Uh, so a lot of times I think trading at tech companies are just a companies in general is like here's what you need to do because this is the rule and this is what you have to do and I just feel like those just don't work and I know as an engineer like I would tune out most trainings that I had to do that had nothing to do with code.

So, um, so I use that knowledge I start from that. So I start by presenting, you know, the benefits to the individuals into the company and everything kind of making the case for it and that's something that a lot of times traditional because there's you know, traditional emotional intelligence programs out there that are meant for managers and stuff like that.

Um, but they don't always, they don't really frame it in a way where it's like okay I'm a software engineer what does this have to do with what you know my work so that's kind of the biggest thing is just getting people motivated because that's the way to win them over right? Um, so usually what happens is I'll speak with somebody uh in leadership and we'll talk about the issues on the team things.

They'd like to see Improvement on um, and for every engagement that I do I design a custom Training schedule, so it's not I don't just have like a set kind of deck that I run through and oh, this is the train. I really try to understand what's gonna appeal most to the audience that I'm dealing with um and how to how to make the like metaphors that resonate with them and um understand the values of their specific culture and all of that.

So I work with them come up with kind of a customized workshop program and then I come on site and work with the team and uh, it usually works best when you get as many people of the team in the room as possible just so we can make big changes, but it's just a really interactive session. So we do practice like reframing conversations, uh understanding when you've had like an emotional episode kind of breaking it down and understanding like what it means and how to how to use it productively and so it's um, it's a really kind of interactive fun kind of experience. I try to keep it engaging because again, like that's something that uh, because engineers aren't used to talking about this stuff. It really has to um engaging to keep their attention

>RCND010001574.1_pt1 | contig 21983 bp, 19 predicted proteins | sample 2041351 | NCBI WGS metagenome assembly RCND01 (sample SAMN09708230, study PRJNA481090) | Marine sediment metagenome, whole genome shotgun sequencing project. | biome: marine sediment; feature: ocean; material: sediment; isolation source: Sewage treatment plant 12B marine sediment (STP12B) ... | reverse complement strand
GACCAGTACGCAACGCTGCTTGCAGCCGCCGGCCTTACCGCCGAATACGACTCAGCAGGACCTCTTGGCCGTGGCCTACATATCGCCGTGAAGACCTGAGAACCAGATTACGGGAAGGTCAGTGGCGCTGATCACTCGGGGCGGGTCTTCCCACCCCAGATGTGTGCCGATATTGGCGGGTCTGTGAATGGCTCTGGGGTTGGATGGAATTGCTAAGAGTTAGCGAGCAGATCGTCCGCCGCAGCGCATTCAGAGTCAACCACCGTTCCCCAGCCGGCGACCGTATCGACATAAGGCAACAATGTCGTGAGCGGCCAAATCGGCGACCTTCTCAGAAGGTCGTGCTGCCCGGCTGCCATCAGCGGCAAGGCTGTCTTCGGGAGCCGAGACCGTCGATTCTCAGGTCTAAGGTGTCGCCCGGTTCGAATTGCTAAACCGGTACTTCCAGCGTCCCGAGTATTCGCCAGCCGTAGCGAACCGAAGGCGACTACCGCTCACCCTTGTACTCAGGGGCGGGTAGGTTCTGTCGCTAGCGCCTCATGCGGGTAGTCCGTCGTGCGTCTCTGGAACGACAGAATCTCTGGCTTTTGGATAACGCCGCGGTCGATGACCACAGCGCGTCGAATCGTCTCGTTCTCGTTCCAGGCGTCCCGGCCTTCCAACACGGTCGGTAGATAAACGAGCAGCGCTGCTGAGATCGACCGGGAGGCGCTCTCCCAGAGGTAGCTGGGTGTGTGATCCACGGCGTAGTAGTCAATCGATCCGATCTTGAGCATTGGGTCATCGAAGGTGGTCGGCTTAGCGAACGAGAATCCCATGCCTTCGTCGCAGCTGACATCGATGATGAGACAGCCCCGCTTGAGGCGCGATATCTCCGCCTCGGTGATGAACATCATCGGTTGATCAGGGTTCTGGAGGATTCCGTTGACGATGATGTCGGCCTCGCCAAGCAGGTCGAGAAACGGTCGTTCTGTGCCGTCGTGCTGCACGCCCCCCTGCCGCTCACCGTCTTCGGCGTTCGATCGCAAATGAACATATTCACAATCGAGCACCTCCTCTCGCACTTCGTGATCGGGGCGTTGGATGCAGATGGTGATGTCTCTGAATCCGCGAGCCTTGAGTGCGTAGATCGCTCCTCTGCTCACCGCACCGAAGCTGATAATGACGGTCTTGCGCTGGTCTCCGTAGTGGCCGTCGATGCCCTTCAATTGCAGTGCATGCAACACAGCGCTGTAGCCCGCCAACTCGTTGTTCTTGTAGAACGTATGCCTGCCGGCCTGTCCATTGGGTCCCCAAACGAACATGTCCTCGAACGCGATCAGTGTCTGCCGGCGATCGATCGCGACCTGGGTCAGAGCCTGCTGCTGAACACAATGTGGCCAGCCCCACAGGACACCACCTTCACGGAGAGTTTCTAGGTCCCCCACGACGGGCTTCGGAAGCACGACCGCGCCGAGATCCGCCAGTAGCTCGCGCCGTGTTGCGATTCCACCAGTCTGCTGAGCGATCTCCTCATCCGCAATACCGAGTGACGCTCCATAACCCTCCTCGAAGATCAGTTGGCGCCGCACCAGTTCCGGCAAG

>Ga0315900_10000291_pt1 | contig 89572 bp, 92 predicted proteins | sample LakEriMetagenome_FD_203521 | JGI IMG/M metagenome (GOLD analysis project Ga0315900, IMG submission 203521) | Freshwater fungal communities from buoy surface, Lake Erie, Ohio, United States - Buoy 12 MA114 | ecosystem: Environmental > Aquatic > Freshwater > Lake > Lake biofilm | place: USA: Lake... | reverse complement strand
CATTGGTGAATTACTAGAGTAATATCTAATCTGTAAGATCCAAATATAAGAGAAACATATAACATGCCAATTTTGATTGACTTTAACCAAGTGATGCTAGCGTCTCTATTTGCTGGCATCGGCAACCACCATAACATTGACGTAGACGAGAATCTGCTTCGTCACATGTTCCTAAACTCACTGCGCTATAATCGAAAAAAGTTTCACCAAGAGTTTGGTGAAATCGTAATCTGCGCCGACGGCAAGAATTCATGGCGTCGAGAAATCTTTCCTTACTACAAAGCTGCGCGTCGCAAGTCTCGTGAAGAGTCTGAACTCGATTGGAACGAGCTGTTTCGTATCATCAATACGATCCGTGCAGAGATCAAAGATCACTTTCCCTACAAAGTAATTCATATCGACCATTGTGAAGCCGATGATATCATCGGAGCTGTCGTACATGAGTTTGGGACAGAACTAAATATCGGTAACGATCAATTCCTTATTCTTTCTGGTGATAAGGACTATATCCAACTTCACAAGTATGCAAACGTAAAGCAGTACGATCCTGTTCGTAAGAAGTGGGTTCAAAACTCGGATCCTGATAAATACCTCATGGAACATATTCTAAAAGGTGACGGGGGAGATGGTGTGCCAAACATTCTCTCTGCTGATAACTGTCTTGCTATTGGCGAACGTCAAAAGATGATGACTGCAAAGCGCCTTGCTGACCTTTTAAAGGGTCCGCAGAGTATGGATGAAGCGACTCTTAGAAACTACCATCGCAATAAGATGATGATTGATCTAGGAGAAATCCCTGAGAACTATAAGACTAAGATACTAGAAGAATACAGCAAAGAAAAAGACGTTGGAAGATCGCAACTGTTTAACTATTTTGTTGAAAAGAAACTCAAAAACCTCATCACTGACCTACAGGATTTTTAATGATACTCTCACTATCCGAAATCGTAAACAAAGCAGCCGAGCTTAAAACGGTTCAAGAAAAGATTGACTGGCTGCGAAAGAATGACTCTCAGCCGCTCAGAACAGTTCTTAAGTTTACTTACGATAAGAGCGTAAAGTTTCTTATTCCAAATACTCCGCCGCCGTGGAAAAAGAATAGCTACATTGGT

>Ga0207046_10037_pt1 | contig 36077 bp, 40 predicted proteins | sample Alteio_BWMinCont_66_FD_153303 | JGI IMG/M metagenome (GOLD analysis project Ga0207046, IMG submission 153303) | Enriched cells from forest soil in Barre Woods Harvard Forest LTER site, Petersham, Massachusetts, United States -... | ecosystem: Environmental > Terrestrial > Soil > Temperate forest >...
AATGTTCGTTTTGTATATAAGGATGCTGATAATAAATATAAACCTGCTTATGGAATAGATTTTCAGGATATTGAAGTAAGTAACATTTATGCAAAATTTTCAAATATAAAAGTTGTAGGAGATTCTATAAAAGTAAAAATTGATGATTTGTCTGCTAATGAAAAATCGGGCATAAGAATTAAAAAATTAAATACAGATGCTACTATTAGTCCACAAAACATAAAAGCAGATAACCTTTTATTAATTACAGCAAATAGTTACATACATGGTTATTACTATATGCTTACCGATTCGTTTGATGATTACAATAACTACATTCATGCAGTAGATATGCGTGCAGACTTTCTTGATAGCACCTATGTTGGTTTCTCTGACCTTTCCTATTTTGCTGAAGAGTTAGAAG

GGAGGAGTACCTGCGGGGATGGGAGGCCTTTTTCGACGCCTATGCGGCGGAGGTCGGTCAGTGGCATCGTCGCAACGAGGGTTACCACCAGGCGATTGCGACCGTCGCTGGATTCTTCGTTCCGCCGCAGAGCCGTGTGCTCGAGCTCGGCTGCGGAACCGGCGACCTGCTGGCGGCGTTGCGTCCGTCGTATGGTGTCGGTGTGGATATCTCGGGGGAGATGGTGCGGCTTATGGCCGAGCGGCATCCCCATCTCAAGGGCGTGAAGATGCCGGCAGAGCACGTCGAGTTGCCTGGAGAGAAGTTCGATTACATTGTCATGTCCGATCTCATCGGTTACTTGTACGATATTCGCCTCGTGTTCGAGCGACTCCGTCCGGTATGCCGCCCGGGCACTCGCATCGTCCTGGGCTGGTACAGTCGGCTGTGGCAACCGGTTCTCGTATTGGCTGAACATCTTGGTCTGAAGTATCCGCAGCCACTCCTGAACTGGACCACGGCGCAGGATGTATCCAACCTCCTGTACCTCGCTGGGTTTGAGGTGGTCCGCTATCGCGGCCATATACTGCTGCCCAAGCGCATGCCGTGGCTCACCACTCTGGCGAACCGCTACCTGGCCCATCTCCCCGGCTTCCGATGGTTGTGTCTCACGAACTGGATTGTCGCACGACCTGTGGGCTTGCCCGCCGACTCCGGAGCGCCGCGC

Randy Burgess: what so you've been doing this about two years now, there's a May 2016, so what have you like after you've gone into a company that has a little least bought into the need to change, what have you seen on the other side? What have you seen the positive effects of making changes like this in a team culture? 

April Wensel: Yeah, and that's been kind of the most magical piece of it is just kind of seeing because a lot of this is really I just low-hanging fruit. I mean, it's like I'll go in and somebody will say something like.

You know, how do I how do I show this customer that they're wrong? You know because it's somebody doing open source, and they I'm just like, okay, let's take a step back from even phrasing it that way and it's like the very basic stuff. And so then you give them these tools right and then I'll hear from the manager like oh, yeah, you know, I've been bringing this up in the one-on-one and I'm seeing progress with so-and-so and all this stuff.

And so, you know, it's the kind of thing where um, It's it's hard to quantify sometimes. I mean you could I certainly do surveys and you can see like how attitudes changed and whatnot, but a lot of its this just really intangible stuff that makes people um just makes the team run more smoothly, you know, and so hearing those anecdotes hearing those stories about how um, you know, The the how the jerk on the team that used to be like my thing like how they've started to be more open about you know, what they what they are really thinking about why they're behaving the way they are.

I mean, those are the things that really that really keep me going is just um being able to hear those those little stories of how people's lives are changing and of course, it's affecting the bottom line, right? Because like if people are working together better you're going to get things done faster and everything.

Don VanDemark: So another tale from uh Twitter because that's that's uh, that's a good place for conversation. Sometimes the conversation isn't great. Um, but it certainly brings up conversation topics. Um, there was a. Post someone made about um, that they look they think job hopping portrays a negative example to them.